In the coming decades there is a reasonable likelihood that the global supply of oil will be insufficient to meet growing worldwide demand. There is a growing consensus that the world is now embarking upon a great oil transition, which is likely to have serious implications for a civilisation fundamentally reliant on, and structured for cheap and abundant oil-based energy. Some researchers suggest that the oil transition could give rise to oil shortages, volatile oil markets, economic dislocation, international geopolitical strife and an increase in the militarisation of energy security.
Australia relies on the global economy and geopolitical stability for its continued national security. This global dependence ensures that Australia will not be immune to the effects of the oil transition, and the country’s energy security may well decline as a result.
In support of national security the Royal Australian Air Force is required to deliver air power effects for Australia’s interests; an energy-intensive activity almost completely reliant on oil-based liquid fuels. Air Force’s ability to achieve its mission will be affected by the oil transition in a variety of ways during the period 2016-2035, but the risks are currently poorly understood.
As the Chief of Air Force Fellow, Wing Commander Mia Clapton has sought to address the current gap in understanding by reviewing the relevant literature and analysing Australian Government and Defence policy. Her study has identified that the oil transition presents a classic risk management problem, and where national security meets energy security, Australia is vulnerable. Similarly, Australian Government policy fails to address the link between economic security, energy security and national security. Importantly, the study concluded that declining energy security will challenge Air Force’s ability to achieve its mission in the coming decades.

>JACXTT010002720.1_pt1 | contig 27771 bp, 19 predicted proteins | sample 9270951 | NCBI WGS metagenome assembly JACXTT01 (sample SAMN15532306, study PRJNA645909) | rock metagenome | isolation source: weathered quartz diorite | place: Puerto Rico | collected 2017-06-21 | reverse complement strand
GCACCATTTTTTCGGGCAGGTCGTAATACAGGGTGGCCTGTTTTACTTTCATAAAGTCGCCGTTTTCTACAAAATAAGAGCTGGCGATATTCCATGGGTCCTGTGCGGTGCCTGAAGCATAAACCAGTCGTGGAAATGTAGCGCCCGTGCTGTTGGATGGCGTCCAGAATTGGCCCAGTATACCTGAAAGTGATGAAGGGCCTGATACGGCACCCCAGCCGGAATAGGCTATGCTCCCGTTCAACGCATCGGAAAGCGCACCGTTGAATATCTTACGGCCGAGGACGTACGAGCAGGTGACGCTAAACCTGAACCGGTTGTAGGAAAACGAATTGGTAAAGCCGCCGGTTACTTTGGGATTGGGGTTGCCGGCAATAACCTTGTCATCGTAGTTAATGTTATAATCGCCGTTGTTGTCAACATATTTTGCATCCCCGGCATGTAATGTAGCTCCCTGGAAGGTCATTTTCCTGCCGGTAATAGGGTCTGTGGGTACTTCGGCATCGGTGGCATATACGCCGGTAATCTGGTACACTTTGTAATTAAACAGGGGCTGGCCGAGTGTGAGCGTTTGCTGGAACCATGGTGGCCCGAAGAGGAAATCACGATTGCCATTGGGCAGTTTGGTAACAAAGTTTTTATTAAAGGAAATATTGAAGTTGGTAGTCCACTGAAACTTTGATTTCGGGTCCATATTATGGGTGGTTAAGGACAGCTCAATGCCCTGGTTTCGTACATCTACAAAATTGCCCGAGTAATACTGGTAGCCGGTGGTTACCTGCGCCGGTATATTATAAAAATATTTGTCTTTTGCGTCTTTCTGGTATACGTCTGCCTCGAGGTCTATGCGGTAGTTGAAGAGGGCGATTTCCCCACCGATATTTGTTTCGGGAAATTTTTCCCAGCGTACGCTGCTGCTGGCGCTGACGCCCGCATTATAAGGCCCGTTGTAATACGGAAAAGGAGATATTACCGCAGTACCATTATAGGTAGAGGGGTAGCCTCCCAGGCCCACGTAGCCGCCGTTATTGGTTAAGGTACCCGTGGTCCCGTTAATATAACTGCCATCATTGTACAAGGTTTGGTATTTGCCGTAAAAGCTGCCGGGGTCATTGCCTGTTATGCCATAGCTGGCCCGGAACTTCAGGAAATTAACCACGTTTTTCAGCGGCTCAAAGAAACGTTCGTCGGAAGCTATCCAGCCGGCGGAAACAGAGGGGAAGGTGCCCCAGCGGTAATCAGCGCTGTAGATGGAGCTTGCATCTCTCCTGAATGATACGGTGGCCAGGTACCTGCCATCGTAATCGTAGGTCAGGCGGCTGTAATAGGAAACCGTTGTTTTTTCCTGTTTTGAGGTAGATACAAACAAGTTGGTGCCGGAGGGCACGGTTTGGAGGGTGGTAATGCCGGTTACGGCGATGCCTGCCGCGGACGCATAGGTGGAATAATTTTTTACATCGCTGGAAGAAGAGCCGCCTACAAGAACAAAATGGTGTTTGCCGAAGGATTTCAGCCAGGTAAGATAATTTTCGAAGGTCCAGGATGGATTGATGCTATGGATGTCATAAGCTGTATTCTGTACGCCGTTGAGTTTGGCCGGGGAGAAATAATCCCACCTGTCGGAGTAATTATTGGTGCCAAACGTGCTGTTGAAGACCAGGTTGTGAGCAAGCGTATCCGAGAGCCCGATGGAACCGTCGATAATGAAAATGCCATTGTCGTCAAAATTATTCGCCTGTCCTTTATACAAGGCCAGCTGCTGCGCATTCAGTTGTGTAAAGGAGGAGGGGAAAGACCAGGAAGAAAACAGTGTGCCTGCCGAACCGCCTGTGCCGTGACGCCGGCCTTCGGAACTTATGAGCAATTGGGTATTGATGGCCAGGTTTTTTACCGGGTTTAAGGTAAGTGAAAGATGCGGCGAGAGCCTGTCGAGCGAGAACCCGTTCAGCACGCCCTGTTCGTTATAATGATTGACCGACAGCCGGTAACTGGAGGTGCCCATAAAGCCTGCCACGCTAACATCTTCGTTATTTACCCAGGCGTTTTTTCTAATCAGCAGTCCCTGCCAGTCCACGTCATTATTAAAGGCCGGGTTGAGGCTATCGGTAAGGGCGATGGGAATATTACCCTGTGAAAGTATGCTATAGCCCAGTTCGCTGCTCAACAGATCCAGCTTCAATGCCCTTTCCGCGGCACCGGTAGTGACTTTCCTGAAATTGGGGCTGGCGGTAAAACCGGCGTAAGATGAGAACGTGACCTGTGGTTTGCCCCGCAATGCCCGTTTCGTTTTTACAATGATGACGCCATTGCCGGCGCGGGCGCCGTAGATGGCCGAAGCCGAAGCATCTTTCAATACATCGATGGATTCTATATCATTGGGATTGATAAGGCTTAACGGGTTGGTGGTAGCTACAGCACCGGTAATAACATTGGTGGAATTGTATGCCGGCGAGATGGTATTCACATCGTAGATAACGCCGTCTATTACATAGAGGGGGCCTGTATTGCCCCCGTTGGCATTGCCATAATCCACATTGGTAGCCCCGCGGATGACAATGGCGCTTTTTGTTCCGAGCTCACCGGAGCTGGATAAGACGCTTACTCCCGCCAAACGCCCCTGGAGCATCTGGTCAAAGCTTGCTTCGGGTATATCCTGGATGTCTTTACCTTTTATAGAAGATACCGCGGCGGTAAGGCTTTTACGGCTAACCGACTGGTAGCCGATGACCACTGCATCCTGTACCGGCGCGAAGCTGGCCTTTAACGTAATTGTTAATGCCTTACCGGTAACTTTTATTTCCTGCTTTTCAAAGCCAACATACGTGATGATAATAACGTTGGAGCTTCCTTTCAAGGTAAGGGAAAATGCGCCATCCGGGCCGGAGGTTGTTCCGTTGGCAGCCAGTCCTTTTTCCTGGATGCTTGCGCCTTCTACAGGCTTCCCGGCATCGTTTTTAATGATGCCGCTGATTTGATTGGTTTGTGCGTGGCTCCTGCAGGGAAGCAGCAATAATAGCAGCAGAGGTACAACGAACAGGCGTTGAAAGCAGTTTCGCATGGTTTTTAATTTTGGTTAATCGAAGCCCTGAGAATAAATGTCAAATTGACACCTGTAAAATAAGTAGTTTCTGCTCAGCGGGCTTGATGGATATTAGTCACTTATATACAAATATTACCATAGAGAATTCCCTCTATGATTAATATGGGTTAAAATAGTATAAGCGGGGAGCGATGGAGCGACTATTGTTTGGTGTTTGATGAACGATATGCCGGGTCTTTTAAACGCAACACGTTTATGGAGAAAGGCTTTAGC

WGCDR Mia Clapton is an Aerospace Engineer with 21 years of service with the RAAF. She first became interested in energy security whilst posted as a RAAF F/A-18 Hornet Technical Liaison Officer with the United States Navy in San Diego, California. The Air Attaché in Washington DC sponsored her to attend the 2010 USAF Energy Forum, where the focus was on energy as an operations enabler. Her essay titled ‘Energy Security as a key challenge for Air Power’ earned her a highly commended in the 2010 CAF essay competition and personal encouragement from then Air Marshal Binskin to continue her research on the subject. In 2014, WGCDR Clapton was awarded the Chief of Air Force Fellowship and she spent the next two years undertaking research for a Masters of Philosophy on the subject of energy security and air power. Her thesis is titled ‘Delivering Air Power through the Next Great Energy Transition: Risks to the Air Force Mission from Declining Energy Security’.